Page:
EDI – Racial Inequality in Canada


Poverty is a multifaceted phenomenon stemming from systemic and structural injustices deeply rooted in colonialism, racism, sexism, ableism, and other forms of oppression throughout history. Structural injustice occurs when social processes, including legal, social, and cultural norms, systematically threaten certain groups’ capacity to develop and exercise their capabilities while enabling others, primarily more privileged individuals, to dominate and enjoy a wide range of opportunities. In Canada, interconnected systems and structures create barriers preventing underserved groups from accessing political participation and socio-economic opportunities such as employment, housing, food, education, healthcare, and childcare.

In general, poverty disproportionately affects systematically marginalized groups facing high levels of discrimination, racism, and stigma. The National Advisory Council on Poverty identifies these marginalized groups as including Indigenous people; immigrants; refugees; individuals who identify as members of ethno-cultural groups, Black and other racialized communities; 2SLGBTQIA+ people; persons with disabilities; people experiencing homelessness; children and youth in care; people living in institutions; and people living in remote areas. However, their marginalization extends beyond socio-economic exclusion to invisibility within society, evident in the lack of representation in official poverty statistics. Indigenous people living on reserves and settlements, 2SLGBTQIA+ individuals, asylum seekers, refugees, and the homeless face significant data gaps, reflecting their unique socio-economic isolation and deprivation. This lack of data hinders efforts to accurately depict and address the lived realities of these marginalized groups in Canada.


Despite poverty’s downward trend in the last 10 years, it continues to affect certain groups more severely than others. Generally, these are groups that have been marginalized and overlooked due to deeply embedded systemic and structural barriers that are rooted in racism and discrimination, homophobia and sexism, ableism, colonialism, and violence. While a more detailed analysis of key indicators of poverty among these underserved and overlooked groups follow, it is helpful to offer a quick overview or snapshot of how poverty disproportionately affects them.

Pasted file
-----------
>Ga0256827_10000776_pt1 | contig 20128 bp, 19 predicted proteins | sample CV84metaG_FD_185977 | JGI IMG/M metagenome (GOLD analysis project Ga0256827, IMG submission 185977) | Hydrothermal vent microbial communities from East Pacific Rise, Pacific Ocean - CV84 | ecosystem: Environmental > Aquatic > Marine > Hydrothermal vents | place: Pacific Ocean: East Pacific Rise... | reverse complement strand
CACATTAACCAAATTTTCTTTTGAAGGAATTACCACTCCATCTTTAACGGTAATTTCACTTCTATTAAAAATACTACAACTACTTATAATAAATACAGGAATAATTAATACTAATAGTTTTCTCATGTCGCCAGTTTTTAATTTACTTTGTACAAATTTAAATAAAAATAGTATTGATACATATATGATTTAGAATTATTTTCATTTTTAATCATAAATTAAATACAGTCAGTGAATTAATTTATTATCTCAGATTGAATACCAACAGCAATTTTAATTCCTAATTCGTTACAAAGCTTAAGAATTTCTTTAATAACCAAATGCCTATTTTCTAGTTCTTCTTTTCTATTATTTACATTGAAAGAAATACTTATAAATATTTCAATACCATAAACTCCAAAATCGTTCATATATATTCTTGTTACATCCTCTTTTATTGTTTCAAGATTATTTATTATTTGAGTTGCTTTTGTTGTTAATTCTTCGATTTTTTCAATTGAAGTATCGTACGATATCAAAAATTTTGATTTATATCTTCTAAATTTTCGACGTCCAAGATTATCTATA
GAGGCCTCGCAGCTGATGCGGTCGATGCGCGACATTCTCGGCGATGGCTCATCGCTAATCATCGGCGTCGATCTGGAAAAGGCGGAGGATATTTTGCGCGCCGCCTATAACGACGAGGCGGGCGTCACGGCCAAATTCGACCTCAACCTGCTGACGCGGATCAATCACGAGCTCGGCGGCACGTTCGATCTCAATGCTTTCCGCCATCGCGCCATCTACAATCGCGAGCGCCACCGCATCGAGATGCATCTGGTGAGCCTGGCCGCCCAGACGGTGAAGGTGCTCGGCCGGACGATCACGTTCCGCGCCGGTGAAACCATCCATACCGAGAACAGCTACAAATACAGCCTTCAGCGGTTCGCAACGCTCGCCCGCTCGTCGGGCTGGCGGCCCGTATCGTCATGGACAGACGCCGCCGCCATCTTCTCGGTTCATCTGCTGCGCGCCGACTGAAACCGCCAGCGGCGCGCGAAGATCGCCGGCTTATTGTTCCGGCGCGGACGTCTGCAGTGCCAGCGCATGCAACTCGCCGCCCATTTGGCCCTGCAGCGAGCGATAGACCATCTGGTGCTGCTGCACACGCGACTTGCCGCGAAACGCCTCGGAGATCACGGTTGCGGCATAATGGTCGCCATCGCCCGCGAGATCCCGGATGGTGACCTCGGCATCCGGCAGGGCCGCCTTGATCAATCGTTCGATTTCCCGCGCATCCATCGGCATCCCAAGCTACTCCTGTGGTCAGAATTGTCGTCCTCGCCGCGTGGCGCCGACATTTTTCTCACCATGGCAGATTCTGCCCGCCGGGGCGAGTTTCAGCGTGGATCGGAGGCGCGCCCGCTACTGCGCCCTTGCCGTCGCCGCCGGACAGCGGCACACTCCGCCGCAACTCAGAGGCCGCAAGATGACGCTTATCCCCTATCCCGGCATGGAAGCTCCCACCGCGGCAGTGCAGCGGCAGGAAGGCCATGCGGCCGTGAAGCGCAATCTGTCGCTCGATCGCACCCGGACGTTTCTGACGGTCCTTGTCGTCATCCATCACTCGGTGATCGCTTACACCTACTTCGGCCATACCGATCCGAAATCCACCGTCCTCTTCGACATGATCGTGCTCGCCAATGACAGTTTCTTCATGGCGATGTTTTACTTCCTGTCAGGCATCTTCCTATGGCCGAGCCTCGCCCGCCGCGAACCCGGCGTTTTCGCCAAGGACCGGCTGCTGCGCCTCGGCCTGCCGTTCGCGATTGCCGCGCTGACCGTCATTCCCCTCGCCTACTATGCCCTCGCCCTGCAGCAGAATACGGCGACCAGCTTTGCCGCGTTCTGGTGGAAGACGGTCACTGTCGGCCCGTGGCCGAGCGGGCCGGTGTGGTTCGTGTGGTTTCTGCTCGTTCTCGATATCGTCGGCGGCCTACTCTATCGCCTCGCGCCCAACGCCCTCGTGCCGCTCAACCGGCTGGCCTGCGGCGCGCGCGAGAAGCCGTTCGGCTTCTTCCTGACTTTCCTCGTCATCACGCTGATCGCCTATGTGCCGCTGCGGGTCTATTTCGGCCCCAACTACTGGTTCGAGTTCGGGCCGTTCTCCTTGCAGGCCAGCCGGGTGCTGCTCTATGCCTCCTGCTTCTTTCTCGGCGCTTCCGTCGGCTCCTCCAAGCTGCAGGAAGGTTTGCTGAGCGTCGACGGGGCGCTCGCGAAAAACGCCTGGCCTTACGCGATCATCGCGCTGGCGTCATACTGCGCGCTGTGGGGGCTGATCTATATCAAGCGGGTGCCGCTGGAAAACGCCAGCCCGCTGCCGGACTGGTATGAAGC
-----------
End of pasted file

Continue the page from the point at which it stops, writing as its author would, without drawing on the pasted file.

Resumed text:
Colonial policies and practices have instigated and perpetuated inequities, leading to a disproportionately high prevalence of poverty among Indigenous peoples. According to 2021 census data, the poverty rate for First Nations people living off reserve was 14.1 per cent, twice as high as that of non-Indigenous people (7.4 per cent). Metis and Inuit people had slightly lower rates at 9.2 per cent and 10.2 per cent, respectively.

Yet, it is important to acknowledge that these figures present a somewhat misleading picture, as they do not account for poverty rates among Indigenous people living on reserves and settlements. Considering the significance and complexity of the Indigenous experience in Canada, this report will feature a dedicated section on Indigeneity and the key indicators of poverty.

Racialized People:

In 2021, 7.4 per cent of the population lived below the poverty line. However, the rate for racialized people, who represent 25 per cent of the Canadian population, was much higher. To illustrate, 19 per cent of Korean Canadians lived in poverty in 2021. This high poverty rate was closely followed by Chinese Canadians (15.3 per cent), Black Canadians (12.4 per cent), and South Asian Canadians (10.8 per cent).

Shedding light on racialized poverty and its persistence, a study “Poverty among racialized groups across generations” reveals that racialized groups consistently have higher poverty rates than White people. While poverty rates tend to be higher among first-generation Canadians and then diminish among second and third-generation Canadians, this general trend does not apply to all racialized groups. For example, the poverty rate gap for Latin American and Black Canadians increases to more than double by the third generation. Similarly, Arab, Southeast Asian, and Korean people have higher poverty rates than White people in the third generation.

Sex & Gender:

Women can be disproportionately impacted by poverty, especially those who are lone-parents with young children. The vast majority of lone-parent households (upwards of 80 per cent,) are headed by women, and they experience significantly higher rates of poverty than other families with children. According to data from the 2021 census, nearly 1 in 3 (31.3 per cent) lone parent households lived in poverty. This phenomenon, known as the feminization of poverty, reflects the deep-seated cultural, social, and structural factors that contribute to women’s economic disadvantage. This is particularly true for women who become mothers and face a maternity penalty upon their return to work. Working mothers report feeling sidelined and overwhelmed, with as many as 1 in 3 contemplating leaving their jobs due to insufficient support reintegrating into the workforce after returning from leave. Women and girls face systemic barriers that impede their full participation in, and benefit from, the economy, which is rooted in sexism, gender bias, and discrimination. These barriers limit their access to opportunities and resources, perpetuating their vulnerability to poverty.